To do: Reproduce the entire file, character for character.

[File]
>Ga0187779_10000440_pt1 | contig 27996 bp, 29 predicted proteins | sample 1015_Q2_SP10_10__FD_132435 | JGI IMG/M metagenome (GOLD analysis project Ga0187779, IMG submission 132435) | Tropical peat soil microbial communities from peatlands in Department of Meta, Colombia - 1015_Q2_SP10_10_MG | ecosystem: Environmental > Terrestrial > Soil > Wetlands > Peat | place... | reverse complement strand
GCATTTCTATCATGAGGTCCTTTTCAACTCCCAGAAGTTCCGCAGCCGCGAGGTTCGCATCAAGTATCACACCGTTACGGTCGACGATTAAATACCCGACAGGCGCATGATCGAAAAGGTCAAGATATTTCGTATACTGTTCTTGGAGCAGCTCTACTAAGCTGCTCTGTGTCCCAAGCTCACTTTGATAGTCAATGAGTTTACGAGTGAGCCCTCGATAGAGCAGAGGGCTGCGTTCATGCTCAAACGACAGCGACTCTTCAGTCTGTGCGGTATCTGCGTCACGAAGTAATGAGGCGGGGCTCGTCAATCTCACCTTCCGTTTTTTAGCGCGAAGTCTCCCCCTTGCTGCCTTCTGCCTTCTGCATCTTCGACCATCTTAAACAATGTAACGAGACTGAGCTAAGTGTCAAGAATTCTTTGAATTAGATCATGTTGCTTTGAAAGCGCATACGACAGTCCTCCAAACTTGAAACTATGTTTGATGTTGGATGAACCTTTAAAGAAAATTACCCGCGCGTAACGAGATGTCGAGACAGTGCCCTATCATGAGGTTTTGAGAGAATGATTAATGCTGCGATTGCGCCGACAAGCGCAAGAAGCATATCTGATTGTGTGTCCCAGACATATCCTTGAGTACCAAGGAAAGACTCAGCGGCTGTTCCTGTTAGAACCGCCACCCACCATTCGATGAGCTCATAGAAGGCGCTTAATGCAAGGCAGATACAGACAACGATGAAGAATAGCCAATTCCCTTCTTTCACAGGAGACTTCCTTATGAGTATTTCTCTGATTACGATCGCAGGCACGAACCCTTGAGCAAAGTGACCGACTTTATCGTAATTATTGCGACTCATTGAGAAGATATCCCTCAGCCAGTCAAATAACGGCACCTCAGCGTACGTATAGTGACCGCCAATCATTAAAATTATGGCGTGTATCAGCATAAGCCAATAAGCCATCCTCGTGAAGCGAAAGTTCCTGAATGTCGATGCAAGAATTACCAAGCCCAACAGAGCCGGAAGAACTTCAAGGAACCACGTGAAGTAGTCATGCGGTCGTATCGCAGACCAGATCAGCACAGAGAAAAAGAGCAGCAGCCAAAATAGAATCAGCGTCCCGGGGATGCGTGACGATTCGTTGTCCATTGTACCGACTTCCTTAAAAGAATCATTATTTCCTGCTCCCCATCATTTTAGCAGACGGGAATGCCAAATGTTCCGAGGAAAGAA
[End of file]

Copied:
>Ga0187779_10000440_pt1 | contig 27996 bp, 29 predicted proteins | sample 1015_Q2_SP10_10__FD_132435 | JGI IMG/M metagenome (GOLD analysis project Ga0187779, IMG submission 132435) | Tropical peat soil microbial communities from peatlands in Department of Meta, Colombia - 1015_Q2_SP10_10_MG | ecosystem: Environmental > Terrestrial > Soil > Wetlands > Peat | place... | reverse complement strand
GCATTTCTATCATGAGGTCCTTTTCAACTCCCAGAAGTTCCGCAGCCGCGAGGTTCGCATCAAGTATCACACCGTTACGGTCGACGATTAAATACCCGACAGGCGCATGATCGAAAAGGTCAAGATATTTCGTATACTGTTCTTGGAGCAGCTCTACTAAGCTGCTCTGTGTCCCAAGCTCACTTTGATAGTCAATGAGTTTACGAGTGAGCCCTCGATAGAGCAGAGGGCTGCGTTCATGCTCAAACGACAGCGACTCTTCAGTCTGTGCGGTATCTGCGTCACGAAGTAATGAGGCGGGGCTCGTCAATCTCACCTTCCGTTTTTTAGCGCGAAGTCTCCCCCTTGCTGCCTTCTGCCTTCTGCATCTTCGACCATCTTAAACAATGTAACGAGACTGAGCTAAGTGTCAAGAATTCTTTGAATTAGATCATGTTGCTTTGAAAGCGCATACGACAGTCCTCCAAACTTGAAACTATGTTTGATGTTGGATGAACCTTTAAAGAAAATTACCCGCGCGTAACGAGATGTCGAGACAGTGCCCTATCATGAGGTTTTGAGAGAATGATTAATGCTGCGATTGCGCCGACAAGCGCAAGAAGCATATCTGATTGTGTGTCCCAGACATATCCTTGAGTACCAAGGAAAGACTCAGCGGCTGTTCCTGTTAGAACCGCCACCCACCATTCGATGAGCTCATAGAAGGCGCTTAATGCAAGGCAGATACAGACAACGATGAAGAATAGCCAATTCCCTTCTTTCACAGGAGACTTCCTTATGAGTATTTCTCTGATTACGATCGCAGGCACGAACCCTTGAGCAAAGTGACCGACTTTATCGTAATTATTGCGACTCATTGAGAAGATATCCCTCAGCCAGTCAAATAACGGCACCTCAGCGTACGTATAGTGACCGCCAATCATTAAAATTATGGCGTGTATCAGCATAAGCCAATAAGCCATCCTCGTGAAGCGAAAGTTCCTGAATGTCGATGCAAGAATTACCAAGCCCAACAGAGCCGGAAGAACTTCAAGGAACCACGTGAAGTAGTCATGCGGTCGTATCGCAGACCAGATCAGCACAGAGAAAAAGAGCAGCAGCCAAAATAGAATCAGCGTCCCGGGGATGCGTGACGATTCGTTGTCCATTGTACCGACTTCCTTAAAAGAATCATTATTTCCTGCTCCCCATCATTTTAGCAGACGGGAATGCCAAATGTTCCGAGGAAAGAA